Podcast 90- ​​​ Boodles Mulberry Gin and Deanne

podcast blog header 2016

Jeff’s babysitting payment. Small bottles. Lisa writing on the walls. We taste Boodles Mulberry Gin. Out light-up Absolut bottle. Jeff thinks he’s Thor? Sarah’s come a long way from Camelback Screwdrivers. We drink a Deanne cocktail. Greg’s lemon. “You talk wrong.”

Download Episode 90.

itunes button googleplay button stitcher button rss button

Podcast 89- ​​Novo Fogo Single Barrel Cachaça and Palmetto

jeff and sarah simple cocktails podcast

It’s Jeff and Sarah! ⬆

Jeff is the source of Greg’s cocktail stories. “Make me something interesting.” Drive through Daiquiris. We taste Novo Fogo Single Barrel Cachaça. We talk Louisiana and break out the Bayou Rum. Greg mentioned his Rio Grande Cocktail. We brag on New Mexico IPAs…shout outs to La Cumbre and Bosque Brewing. We make a Palmetto Cocktail. Edible flowers?

Download Episode 89.

itunes button googleplay button stitcher button rss button

Podcast 88- ​​GLUTEN FREE:​ Grappa​ del Piemonte and Deep Dive

simple cocktails with freinds

We mock Tirzah’s condition, Natasha loves whiskey. Christina Hendricks. About Italy. we drink Grappa del Piemonte. “I’d rather give a pint of blood.” Cigar knowledge? Santa Fe Spirits Silver Coyote. “She’s got a hard life.” Corporate speak. We make a Deep Dive cocktail. Babysitting payment in liquor and donuts.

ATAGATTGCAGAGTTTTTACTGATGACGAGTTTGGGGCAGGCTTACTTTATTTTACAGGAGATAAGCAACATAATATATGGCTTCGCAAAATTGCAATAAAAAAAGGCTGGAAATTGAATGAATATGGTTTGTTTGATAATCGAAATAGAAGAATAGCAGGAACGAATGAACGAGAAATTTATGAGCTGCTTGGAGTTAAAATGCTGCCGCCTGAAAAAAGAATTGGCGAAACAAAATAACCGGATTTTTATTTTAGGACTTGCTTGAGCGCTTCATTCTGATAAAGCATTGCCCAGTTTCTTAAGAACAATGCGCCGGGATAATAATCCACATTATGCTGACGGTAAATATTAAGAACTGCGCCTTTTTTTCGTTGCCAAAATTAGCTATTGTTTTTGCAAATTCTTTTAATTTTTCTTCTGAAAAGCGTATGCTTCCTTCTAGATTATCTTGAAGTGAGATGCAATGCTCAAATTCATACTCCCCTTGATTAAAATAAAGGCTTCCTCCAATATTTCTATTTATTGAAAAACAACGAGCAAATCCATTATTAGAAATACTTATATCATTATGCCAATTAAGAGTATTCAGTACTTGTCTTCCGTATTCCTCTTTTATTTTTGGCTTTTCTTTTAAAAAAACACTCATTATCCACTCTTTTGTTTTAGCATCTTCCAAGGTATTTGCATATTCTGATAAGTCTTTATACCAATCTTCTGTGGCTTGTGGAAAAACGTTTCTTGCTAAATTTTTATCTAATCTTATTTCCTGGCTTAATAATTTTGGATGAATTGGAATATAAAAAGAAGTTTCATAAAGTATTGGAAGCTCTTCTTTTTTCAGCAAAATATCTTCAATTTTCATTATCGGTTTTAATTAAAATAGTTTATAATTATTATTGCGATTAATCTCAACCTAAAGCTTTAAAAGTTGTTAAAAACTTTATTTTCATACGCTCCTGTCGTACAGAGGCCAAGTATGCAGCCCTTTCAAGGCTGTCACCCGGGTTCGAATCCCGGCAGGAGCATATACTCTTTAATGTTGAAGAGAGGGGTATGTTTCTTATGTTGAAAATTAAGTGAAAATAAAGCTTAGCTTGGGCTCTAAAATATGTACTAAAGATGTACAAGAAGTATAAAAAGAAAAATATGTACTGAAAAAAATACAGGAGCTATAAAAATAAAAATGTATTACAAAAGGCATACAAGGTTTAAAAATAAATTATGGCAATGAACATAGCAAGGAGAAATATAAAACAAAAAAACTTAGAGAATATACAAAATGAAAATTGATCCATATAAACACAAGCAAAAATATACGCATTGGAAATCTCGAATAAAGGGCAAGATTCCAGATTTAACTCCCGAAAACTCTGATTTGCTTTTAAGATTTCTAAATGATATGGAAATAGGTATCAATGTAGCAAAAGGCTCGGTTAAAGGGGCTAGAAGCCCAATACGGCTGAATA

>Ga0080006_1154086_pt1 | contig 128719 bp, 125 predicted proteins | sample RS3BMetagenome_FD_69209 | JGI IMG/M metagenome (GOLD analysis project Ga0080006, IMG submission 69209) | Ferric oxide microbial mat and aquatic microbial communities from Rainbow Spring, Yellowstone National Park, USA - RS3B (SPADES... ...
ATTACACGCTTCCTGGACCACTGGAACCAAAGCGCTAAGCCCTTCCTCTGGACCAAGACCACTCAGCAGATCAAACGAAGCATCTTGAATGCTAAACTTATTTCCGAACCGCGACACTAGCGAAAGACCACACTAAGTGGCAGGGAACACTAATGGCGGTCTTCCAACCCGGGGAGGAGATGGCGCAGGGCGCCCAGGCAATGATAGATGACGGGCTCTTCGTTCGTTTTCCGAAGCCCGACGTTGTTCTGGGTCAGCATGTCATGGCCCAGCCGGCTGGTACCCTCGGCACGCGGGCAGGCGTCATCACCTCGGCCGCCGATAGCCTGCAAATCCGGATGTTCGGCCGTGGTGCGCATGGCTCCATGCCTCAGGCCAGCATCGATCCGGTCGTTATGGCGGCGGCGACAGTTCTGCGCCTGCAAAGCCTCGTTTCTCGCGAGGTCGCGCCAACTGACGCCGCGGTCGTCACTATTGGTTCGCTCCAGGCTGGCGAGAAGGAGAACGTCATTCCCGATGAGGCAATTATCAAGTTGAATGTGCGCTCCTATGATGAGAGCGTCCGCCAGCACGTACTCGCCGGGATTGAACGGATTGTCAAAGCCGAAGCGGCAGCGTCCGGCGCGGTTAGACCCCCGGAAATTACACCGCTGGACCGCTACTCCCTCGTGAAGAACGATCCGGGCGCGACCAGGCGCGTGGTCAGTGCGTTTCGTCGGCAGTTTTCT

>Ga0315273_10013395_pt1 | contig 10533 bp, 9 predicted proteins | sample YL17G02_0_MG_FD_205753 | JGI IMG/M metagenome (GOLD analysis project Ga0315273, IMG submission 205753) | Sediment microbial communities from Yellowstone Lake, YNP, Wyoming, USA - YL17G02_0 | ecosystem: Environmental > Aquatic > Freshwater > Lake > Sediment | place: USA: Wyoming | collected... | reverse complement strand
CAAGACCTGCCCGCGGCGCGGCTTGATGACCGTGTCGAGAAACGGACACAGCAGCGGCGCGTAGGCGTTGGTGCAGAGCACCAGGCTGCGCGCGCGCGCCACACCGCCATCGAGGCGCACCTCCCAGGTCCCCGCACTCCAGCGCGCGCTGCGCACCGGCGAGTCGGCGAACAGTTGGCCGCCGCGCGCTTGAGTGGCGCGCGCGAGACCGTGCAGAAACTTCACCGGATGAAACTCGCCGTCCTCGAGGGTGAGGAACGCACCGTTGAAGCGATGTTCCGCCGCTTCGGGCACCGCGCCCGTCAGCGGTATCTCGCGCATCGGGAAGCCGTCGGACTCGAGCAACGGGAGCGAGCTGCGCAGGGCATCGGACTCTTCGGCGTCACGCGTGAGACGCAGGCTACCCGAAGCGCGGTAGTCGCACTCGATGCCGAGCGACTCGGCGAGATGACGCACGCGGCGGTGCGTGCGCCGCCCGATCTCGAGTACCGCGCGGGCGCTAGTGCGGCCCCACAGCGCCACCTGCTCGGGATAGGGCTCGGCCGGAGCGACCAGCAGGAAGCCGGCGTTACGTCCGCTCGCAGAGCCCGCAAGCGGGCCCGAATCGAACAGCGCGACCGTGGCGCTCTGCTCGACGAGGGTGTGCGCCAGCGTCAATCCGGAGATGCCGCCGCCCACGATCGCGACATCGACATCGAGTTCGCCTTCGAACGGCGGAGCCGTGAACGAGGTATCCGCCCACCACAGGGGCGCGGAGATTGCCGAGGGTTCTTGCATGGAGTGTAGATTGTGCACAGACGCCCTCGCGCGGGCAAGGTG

Download Episode 88.

itunes button googleplay button stitcher button rss button

The Future of Craft Cocktails is…

home bar

It’s rare that I wax philosophical at Simple Cocktails, but occasionally I see something that so aligns with our mission here, I have to share it. A few years ago, I established our mission with a post called Why We Need Each Other, discussing the lost art of home bartending and the ways we can personally help to revive it.

Today, I read an interview with Jim Meehan that stirred my desire to see the resurgence of home bartending. In the interview, Meehan, who is one of this century’s most influential bartenders and the founder of PDT in New York, discusses the direction that bartending is headed in the next decade.

He says home bartending will play a big role.

According to Meehan (emphasis added), “If history is inclined to repeat itself, I predict the cocktail will be domesticated by enthusiasts who can’t get a seat and congenial face time with the busy bartender at their local.” He says that quality bartending tools that are readily-available now help to supply us with what’s needed to outfit our home bars well, and in turn, better home bartenders will create a better craft cocktail scene overall.

From my perspective, we are on the right track. Our target audience at Simple Cocktails is amateur home bartenders, and it’s you (our readers) who Meehan suggests will help to “buoy the craft of the cocktail.”